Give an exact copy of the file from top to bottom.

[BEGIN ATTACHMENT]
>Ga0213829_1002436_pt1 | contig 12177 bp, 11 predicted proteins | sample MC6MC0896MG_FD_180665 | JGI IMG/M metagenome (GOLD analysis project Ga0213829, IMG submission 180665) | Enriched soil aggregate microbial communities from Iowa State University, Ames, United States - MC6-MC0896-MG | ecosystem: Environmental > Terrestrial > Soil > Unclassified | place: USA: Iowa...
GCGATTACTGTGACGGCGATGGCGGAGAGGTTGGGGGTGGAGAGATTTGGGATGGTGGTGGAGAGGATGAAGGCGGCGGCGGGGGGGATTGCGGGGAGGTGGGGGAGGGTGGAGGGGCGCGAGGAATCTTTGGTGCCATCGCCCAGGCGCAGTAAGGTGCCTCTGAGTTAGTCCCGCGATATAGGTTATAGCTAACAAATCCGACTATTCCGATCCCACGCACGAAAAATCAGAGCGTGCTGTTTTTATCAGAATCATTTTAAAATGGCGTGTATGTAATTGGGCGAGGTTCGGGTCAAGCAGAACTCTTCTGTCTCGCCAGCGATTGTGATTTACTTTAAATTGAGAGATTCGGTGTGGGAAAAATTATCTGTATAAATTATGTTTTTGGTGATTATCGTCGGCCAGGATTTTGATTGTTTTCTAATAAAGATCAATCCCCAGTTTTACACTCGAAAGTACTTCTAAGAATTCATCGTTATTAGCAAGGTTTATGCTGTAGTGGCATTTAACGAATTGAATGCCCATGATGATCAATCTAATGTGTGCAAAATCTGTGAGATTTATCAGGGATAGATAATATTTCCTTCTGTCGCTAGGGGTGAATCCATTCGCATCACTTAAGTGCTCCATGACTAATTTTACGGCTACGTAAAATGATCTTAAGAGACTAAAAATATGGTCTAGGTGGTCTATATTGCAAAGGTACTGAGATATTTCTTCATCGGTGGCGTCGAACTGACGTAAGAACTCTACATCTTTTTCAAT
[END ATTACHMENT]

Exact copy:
>Ga0213829_1002436_pt1 | contig 12177 bp, 11 predicted proteins | sample MC6MC0896MG_FD_180665 | JGI IMG/M metagenome (GOLD analysis project Ga0213829, IMG submission 180665) | Enriched soil aggregate microbial communities from Iowa State University, Ames, United States - MC6-MC0896-MG | ecosystem: Environmental > Terrestrial > Soil > Unclassified | place: USA: Iowa...
GCGATTACTGTGACGGCGATGGCGGAGAGGTTGGGGGTGGAGAGATTTGGGATGGTGGTGGAGAGGATGAAGGCGGCGGCGGGGGGGATTGCGGGGAGGTGGGGGAGGGTGGAGGGGCGCGAGGAATCTTTGGTGCCATCGCCCAGGCGCAGTAAGGTGCCTCTGAGTTAGTCCCGCGATATAGGTTATAGCTAACAAATCCGACTATTCCGATCCCACGCACGAAAAATCAGAGCGTGCTGTTTTTATCAGAATCATTTTAAAATGGCGTGTATGTAATTGGGCGAGGTTCGGGTCAAGCAGAACTCTTCTGTCTCGCCAGCGATTGTGATTTACTTTAAATTGAGAGATTCGGTGTGGGAAAAATTATCTGTATAAATTATGTTTTTGGTGATTATCGTCGGCCAGGATTTTGATTGTTTTCTAATAAAGATCAATCCCCAGTTTTACACTCGAAAGTACTTCTAAGAATTCATCGTTATTAGCAAGGTTTATGCTGTAGTGGCATTTAACGAATTGAATGCCCATGATGATCAATCTAATGTGTGCAAAATCTGTGAGATTTATCAGGGATAGATAATATTTCCTTCTGTCGCTAGGGGTGAATCCATTCGCATCACTTAAGTGCTCCATGACTAATTTTACGGCTACGTAAAATGATCTTAAGAGACTAAAAATATGGTCTAGGTGGTCTATATTGCAAAGGTACTGAGATATTTCTTCATCGGTGGCGTCGAACTGACGTAAGAACTCTACATCTTTTTCAAT